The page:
You have a social media plan full of engaging copy, well-chosen GIFs and slick images. But how well-prepared are you for when things go wrong? A crisis can quickly spiral out of control and damage your reputation. Your social media channels can help you to regain control.
Here are Verve’s top 10 tips for managing your social media during a crisis
1. Be prepared
Find out exactly:
- WHAT has happened
- WHY it happened
- WHO is at fault
- HOW it is being dealt with
- WHEN it will be sorted.
Have a crisis communications plan ready – and ask yourself:
- Who takes overall management of the crisis?
- Who needs to be informed and who will inform them (stakeholders)?
- Who issues and signs-off statements via social media?
- Who can access your social media channels?
2. Control the narrative
Have a strategy in place with a clear understanding of the critical path – where you want to be and how to get there. This could include key messages, objection handlers and performance indicators. Be prepared to get in front of the story and take charge of the information, rather than reacting.
3. Accept fault
If your organisation is genuinely at fault, accept the blame and apologise. There are few things more damaging to a brand than appearing to be in denial or getting caught covering up a failure.
Always point out what is being done to prevent the same mistakes happening in future and evaluate the effectiveness of the apology through monitoring.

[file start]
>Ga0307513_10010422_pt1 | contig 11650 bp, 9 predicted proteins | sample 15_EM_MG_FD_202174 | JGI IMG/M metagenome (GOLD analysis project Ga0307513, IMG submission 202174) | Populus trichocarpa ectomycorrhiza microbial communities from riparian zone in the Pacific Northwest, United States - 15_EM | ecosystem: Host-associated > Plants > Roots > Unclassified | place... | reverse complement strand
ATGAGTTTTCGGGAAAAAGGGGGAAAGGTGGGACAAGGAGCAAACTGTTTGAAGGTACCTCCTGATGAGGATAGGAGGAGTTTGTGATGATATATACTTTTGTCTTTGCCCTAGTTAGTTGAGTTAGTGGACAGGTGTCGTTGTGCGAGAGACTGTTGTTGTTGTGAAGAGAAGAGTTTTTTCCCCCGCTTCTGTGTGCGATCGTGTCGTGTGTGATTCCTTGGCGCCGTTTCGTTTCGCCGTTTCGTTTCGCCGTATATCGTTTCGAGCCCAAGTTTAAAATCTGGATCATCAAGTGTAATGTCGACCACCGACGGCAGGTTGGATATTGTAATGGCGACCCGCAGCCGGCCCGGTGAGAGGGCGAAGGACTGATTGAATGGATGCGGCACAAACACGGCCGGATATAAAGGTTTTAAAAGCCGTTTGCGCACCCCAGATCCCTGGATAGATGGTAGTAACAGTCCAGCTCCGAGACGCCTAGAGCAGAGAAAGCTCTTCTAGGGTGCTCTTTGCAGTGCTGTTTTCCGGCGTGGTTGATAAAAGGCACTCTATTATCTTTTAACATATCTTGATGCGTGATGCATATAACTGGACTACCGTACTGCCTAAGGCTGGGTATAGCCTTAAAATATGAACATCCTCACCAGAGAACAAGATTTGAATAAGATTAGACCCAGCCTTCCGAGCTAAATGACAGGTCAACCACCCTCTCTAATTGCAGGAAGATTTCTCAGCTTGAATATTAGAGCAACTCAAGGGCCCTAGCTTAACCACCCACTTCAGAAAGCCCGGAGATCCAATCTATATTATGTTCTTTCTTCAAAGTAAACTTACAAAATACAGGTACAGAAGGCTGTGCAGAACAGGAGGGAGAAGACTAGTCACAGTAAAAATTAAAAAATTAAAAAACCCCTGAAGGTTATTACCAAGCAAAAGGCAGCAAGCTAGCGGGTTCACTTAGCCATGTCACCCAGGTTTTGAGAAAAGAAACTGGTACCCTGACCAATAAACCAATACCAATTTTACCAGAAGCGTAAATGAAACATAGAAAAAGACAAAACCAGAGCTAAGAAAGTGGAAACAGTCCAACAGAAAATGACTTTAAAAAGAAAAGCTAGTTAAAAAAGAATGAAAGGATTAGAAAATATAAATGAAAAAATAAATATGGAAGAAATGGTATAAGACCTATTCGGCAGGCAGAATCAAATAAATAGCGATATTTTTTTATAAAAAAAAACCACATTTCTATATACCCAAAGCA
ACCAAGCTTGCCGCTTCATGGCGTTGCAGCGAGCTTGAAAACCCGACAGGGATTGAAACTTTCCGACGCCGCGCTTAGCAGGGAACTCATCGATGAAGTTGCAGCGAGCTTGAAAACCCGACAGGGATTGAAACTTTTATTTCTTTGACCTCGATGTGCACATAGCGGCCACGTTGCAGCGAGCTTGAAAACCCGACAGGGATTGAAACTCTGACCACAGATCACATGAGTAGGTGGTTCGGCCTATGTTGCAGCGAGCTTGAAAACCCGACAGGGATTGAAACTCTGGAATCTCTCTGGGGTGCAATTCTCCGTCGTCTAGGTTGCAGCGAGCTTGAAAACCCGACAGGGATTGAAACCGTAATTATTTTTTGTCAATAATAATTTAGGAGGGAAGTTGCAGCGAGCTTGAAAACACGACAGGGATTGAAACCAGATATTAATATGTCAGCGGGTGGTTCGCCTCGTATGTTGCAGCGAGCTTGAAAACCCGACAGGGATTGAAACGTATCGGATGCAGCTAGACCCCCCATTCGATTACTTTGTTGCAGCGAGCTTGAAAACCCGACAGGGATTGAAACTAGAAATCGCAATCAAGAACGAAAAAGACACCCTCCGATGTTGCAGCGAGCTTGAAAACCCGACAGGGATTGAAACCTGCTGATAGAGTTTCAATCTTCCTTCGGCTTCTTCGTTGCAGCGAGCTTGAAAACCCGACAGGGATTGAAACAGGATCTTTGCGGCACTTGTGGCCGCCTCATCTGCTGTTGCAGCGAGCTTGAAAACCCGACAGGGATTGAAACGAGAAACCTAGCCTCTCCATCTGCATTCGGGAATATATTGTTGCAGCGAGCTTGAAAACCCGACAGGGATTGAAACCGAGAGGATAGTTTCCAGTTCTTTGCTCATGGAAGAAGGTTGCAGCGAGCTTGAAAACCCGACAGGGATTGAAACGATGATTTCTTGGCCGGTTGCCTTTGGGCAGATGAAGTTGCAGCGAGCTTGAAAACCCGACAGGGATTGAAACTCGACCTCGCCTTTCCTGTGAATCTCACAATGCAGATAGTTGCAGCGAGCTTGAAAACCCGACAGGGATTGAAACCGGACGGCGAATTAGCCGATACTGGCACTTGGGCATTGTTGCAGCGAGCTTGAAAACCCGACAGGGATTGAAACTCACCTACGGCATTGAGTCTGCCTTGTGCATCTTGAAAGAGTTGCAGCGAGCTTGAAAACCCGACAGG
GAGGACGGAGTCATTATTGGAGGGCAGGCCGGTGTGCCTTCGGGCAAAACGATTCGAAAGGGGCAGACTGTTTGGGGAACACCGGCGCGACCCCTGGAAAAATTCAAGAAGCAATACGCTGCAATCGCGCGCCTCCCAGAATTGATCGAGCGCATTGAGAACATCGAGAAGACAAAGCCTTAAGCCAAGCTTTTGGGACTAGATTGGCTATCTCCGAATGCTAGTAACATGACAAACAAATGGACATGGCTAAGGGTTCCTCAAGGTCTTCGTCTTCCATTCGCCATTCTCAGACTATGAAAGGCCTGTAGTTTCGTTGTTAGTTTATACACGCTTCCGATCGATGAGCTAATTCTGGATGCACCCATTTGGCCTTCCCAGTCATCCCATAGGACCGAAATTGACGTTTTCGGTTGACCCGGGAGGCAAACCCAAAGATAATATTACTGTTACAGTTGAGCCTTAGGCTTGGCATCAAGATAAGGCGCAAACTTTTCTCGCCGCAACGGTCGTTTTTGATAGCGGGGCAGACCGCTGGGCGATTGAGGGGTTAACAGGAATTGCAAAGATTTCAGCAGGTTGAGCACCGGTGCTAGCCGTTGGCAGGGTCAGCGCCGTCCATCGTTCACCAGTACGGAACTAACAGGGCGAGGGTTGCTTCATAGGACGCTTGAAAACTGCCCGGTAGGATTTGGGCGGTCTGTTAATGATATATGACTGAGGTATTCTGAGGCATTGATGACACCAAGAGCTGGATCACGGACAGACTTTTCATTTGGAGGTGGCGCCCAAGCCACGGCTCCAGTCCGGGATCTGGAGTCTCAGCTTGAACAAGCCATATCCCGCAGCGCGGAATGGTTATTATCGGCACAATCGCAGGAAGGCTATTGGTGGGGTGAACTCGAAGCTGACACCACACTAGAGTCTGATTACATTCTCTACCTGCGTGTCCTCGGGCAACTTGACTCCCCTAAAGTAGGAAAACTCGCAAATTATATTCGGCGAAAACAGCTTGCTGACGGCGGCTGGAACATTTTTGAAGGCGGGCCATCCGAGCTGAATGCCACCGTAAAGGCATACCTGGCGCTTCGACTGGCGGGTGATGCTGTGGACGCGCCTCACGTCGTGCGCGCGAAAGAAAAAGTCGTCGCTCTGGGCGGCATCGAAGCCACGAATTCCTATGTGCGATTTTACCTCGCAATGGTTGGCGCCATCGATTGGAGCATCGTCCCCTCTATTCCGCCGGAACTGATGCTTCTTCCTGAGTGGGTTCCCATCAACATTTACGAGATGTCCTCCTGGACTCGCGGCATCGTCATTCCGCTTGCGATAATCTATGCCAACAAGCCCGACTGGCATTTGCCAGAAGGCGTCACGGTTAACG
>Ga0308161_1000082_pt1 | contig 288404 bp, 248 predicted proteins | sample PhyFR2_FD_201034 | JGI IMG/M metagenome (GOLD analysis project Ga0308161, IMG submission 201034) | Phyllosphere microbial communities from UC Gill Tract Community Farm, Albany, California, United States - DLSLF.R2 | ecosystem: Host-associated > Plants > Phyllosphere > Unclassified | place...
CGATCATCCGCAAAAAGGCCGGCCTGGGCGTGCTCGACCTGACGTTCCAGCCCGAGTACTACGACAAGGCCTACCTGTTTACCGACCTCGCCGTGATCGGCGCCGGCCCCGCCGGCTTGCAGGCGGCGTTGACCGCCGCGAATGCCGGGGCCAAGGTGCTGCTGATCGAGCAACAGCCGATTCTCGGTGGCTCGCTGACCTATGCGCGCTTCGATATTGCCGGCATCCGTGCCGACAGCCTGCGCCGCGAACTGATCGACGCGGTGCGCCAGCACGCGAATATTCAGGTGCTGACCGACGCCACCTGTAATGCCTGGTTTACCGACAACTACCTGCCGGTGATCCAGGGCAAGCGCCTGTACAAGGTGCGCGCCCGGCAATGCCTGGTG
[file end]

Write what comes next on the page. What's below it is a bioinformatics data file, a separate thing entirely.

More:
Make sure the right people can access the social media accounts. If just one member of the team has all the access and happens to be on holiday, you could lose precious time finding logins and passwords.
5. Create a web page addressing the issue – ensure servers can handle the load
Depending on the severity of your situation, you may need to set up a landing page to address the issue. Ensure that your servers can handle a spike in traffic to this page.
6. Respond to messages quickly
You may expect people to comment and message you directly. Always respond in a timely manner, even if your response is “we don’t have an answer for you right now, but we’re working on it”. Ignoring stakeholders and the media can lead to misinformation and frustration.
7. Choose your content carefully
If you have scheduled posts promoting your product or service, the safest bet is to pause these until the storm has passed.
8. Get the tone right
It can be tempting to make light of the situation, thinking a touch of levity will help to downplay the severity of the situation. When your positive reputation is at stake this can be a way to feed the fire. It may seem that you’re not taking the issue seriously. During crises, try to use non-inflammatory, neutral language and adopt a calm but positive tone of voice.
9. Assign resource as needed
If you are expecting a huge influx of inbound messages you may need to assign extra (fully briefed) staff to help.
10. Have a debrief session once the storm has passed
Once the dust has settled and everything is back to business as usual, have a debrief session with your team. Look at what worked well, what didn’t and adapt your plan for the next crisis.
If you’re looking for support, we offer specialist crisis management services for public and private sector clients, businesses and organisations of all shapes and sizes. Get in contact to see how we can help you formulate an airtight crisis management plan today.